The Viennese Piano
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Sebastian Lengerer, Kufstein 1793. Lengerer originally worked in Kufstein, but moved to Vienna at the end of the 18th century. This instrument is attractively decorated and the inside of the lid is covered by pre-printed patterned paper (though this probably isn't the original). Pianos like this, made by craftsmen in small towns away from metropolitan influences, were somewhat out of date. The cabinetry is in a style fashionable some two decades earlier. Early Viennese pianos had black naturals and white accidentals. Here the accidentals are probably made of beech, covered with bone, and the naturals made of ebony. The keys are slightly narrower that those found on English pianos of the period, and the modern instrument. Viennese manufacturers were also inclined to produce attractively styled keyboards.
Ferdinand Hofmann, Vienna c1800 An attractive Viennese instrument. The delicate square-tapered legs feature brass cuffs, and have medallions depicting classical female figures set at their tops. The nameboard incorporates gilt bronze decorations of birds and leaves in relief. The moderator stop is located directly above the nameplate. Hofmann lived in Vienna his whole life and in 1812 became keyboard instrument maker to the Royal Court. The white naturals with mahogany veneer are typical of the more luxurious Viennese instruments built after about 1785. These features show the influence of the English style in Vienna.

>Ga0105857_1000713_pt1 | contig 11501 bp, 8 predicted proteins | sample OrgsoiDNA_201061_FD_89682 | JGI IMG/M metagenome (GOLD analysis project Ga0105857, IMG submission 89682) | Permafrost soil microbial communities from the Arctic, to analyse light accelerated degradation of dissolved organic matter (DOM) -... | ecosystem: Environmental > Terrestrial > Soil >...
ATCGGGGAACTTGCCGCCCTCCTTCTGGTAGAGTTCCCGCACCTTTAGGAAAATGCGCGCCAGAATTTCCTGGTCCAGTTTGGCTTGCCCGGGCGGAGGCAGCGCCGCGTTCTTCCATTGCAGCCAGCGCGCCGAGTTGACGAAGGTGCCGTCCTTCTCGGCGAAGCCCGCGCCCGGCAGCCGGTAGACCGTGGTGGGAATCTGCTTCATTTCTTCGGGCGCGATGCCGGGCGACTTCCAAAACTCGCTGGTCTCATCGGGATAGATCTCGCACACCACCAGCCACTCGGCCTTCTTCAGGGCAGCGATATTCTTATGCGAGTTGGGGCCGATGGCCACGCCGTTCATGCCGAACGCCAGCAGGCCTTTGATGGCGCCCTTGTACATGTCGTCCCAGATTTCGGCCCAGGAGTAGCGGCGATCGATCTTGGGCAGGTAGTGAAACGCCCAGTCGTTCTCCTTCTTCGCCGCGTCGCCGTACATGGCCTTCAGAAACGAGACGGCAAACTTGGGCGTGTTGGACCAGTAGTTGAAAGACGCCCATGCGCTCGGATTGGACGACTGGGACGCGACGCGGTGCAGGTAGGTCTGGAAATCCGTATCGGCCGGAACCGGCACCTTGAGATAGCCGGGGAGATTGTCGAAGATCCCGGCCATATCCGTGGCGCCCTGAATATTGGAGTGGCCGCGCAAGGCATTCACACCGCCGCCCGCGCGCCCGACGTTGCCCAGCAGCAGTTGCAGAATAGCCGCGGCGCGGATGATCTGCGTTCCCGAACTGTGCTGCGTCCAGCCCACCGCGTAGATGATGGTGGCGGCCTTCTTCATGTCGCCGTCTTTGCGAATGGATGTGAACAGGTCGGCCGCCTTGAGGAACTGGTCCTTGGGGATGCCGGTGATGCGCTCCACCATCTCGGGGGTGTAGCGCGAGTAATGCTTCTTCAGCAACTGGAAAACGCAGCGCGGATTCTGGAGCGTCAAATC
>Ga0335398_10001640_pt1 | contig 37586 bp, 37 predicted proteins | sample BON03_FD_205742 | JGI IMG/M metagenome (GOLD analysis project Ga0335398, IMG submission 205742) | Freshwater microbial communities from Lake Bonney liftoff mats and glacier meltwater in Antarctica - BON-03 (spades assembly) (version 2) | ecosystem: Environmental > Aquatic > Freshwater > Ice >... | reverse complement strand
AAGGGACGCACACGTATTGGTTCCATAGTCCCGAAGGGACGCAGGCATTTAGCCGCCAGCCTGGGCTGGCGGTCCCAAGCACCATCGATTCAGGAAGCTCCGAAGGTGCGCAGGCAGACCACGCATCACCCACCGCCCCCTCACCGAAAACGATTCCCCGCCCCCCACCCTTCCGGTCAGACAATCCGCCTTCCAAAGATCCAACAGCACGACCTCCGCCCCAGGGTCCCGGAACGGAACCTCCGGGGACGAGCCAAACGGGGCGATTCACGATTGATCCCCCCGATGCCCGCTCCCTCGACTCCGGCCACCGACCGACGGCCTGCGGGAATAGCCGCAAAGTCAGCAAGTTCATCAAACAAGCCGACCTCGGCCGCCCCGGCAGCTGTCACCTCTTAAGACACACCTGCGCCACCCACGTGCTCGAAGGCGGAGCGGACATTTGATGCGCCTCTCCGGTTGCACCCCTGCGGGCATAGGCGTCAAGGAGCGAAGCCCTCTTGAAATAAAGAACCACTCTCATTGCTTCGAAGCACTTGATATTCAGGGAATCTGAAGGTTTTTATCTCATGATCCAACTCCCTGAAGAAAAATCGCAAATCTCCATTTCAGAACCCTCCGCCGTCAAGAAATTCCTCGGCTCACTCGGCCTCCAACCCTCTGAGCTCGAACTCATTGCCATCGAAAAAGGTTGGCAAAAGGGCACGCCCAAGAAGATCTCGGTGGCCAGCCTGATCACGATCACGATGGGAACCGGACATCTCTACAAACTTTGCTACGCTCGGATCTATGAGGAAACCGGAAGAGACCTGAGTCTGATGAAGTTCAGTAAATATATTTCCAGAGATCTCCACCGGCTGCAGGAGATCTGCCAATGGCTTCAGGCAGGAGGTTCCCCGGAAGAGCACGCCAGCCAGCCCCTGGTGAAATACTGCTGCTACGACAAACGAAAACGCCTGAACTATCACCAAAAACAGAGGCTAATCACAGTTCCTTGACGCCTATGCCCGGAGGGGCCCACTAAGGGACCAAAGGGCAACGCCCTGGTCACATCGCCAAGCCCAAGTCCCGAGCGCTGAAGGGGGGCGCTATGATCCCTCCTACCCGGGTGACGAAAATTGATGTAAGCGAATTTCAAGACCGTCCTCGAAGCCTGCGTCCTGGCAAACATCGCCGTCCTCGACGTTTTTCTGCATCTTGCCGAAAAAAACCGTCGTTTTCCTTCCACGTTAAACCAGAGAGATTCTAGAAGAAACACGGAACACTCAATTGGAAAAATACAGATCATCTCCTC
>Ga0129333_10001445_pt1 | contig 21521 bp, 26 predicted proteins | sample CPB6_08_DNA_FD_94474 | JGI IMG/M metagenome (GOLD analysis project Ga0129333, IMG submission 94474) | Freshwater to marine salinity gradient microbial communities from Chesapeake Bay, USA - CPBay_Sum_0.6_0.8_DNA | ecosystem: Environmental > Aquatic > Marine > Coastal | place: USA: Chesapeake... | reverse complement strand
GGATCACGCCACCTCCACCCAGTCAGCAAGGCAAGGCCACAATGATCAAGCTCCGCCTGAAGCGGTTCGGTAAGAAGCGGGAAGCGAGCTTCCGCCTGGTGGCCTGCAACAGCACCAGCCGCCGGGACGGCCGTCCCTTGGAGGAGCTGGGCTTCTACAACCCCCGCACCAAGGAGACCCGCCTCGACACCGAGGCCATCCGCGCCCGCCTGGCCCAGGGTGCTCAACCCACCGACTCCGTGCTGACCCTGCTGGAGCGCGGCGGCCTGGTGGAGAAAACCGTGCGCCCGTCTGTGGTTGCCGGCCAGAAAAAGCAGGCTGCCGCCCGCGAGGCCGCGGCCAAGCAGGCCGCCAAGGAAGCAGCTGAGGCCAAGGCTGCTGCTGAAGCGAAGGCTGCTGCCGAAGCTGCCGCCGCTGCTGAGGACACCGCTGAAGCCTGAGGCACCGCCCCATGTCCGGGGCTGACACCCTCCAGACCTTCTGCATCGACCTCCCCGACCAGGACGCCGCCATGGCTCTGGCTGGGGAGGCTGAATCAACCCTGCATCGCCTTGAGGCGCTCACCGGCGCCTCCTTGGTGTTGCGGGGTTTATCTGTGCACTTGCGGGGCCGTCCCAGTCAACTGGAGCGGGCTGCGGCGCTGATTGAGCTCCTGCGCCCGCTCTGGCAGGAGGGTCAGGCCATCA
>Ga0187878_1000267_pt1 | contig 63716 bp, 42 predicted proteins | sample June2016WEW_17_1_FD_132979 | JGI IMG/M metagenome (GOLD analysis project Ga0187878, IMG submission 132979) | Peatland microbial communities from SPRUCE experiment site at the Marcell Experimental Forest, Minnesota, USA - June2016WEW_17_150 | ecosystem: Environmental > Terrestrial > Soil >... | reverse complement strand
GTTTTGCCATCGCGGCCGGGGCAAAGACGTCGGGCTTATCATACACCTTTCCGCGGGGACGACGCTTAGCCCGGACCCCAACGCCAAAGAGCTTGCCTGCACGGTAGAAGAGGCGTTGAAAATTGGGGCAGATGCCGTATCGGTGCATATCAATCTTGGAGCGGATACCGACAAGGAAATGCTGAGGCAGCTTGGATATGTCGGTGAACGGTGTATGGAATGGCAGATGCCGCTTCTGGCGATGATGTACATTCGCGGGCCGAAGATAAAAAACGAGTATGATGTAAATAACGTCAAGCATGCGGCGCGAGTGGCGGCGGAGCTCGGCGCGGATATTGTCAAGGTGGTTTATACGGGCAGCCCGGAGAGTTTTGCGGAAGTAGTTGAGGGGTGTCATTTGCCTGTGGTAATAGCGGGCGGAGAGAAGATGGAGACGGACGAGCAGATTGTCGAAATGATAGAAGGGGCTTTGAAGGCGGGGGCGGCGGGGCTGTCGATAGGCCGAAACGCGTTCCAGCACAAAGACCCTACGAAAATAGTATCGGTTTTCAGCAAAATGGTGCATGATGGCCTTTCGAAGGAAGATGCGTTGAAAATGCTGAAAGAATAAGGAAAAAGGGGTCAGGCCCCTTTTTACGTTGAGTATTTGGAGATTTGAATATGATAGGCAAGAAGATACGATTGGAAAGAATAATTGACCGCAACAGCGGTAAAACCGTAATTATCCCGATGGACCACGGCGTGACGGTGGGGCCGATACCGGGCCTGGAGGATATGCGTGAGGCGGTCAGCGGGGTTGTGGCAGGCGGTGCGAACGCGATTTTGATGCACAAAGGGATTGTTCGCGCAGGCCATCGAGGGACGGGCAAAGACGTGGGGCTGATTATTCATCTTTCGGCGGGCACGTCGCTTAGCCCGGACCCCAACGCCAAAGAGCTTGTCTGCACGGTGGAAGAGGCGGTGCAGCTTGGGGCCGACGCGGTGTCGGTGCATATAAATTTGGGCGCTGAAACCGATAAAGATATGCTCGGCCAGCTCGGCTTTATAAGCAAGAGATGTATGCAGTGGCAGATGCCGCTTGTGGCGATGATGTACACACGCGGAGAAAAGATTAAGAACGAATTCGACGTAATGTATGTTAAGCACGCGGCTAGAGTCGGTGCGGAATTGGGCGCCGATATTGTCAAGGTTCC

The sound made by a Viennese piano of this type is much lighter and more delicate than that of a modern instrument. The great Viennese composers, Mozart, Beethoven, Haydn and others, would have played the Viennese piano: to hear their compositions performed on such an instrument alters our perspective quite radically. The whole balance of the music changes, with the melody much emphasized. Only when the music is played in this way can the composers' intentions be accurately realized.
By the 1780s, the English and Viennese pianos had become two distinct types of instruments. The Viennese instrument is comparatively light in construction and is typically double strung, whereas the English piano is usually triple strung and of much sturdier build. The Viennese action is lighter and simpler, using a hammer mounted on the far end of the key. The English action is more complex, using a hammer mounted on a separate hammer rail on the piano body.
The way in which the hammer strikes the string has important effects on the instrument's sound. The hammers of the English instruments strike the strings in a direct manner whereas the hammers of the Viennese pianos tend so stroke the string as they hit it. This gives the Viennese piano a gentler sound than that of the more powerful English instrument. Curiously this difference is reflected in the actual shape and appearance of the instruments.
The pictures and text in the Virtual Piano Museum are copied with permission from Piano by David Crombie, published by Backbeat Books. This book is a beautiful volume of pictures and piano history. See more about it on its Web Page.
Photos Copyright 1995 Balafon, used by permission. All rights reserved
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